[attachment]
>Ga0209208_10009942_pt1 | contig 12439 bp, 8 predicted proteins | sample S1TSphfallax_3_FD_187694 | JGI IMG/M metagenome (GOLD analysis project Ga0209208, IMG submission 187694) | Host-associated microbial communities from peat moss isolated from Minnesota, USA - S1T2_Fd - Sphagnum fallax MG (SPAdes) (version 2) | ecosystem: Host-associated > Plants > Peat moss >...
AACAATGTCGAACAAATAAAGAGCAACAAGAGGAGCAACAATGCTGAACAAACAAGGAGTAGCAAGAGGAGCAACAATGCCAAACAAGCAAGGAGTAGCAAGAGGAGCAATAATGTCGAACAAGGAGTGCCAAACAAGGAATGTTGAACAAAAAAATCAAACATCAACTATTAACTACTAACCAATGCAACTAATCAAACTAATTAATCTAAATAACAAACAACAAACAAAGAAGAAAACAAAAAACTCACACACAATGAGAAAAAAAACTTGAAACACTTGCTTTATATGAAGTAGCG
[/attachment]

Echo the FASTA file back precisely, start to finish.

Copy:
>Ga0209208_10009942_pt1 | contig 12439 bp, 8 predicted proteins | sample S1TSphfallax_3_FD_187694 | JGI IMG/M metagenome (GOLD analysis project Ga0209208, IMG submission 187694) | Host-associated microbial communities from peat moss isolated from Minnesota, USA - S1T2_Fd - Sphagnum fallax MG (SPAdes) (version 2) | ecosystem: Host-associated > Plants > Peat moss >...
AACAATGTCGAACAAATAAAGAGCAACAAGAGGAGCAACAATGCTGAACAAACAAGGAGTAGCAAGAGGAGCAACAATGCCAAACAAGCAAGGAGTAGCAAGAGGAGCAATAATGTCGAACAAGGAGTGCCAAACAAGGAATGTTGAACAAAAAAATCAAACATCAACTATTAACTACTAACCAATGCAACTAATCAAACTAATTAATCTAAATAACAAACAACAAACAAAGAAGAAAACAAAAAACTCACACACAATGAGAAAAAAAACTTGAAACACTTGCTTTATATGAAGTAGCG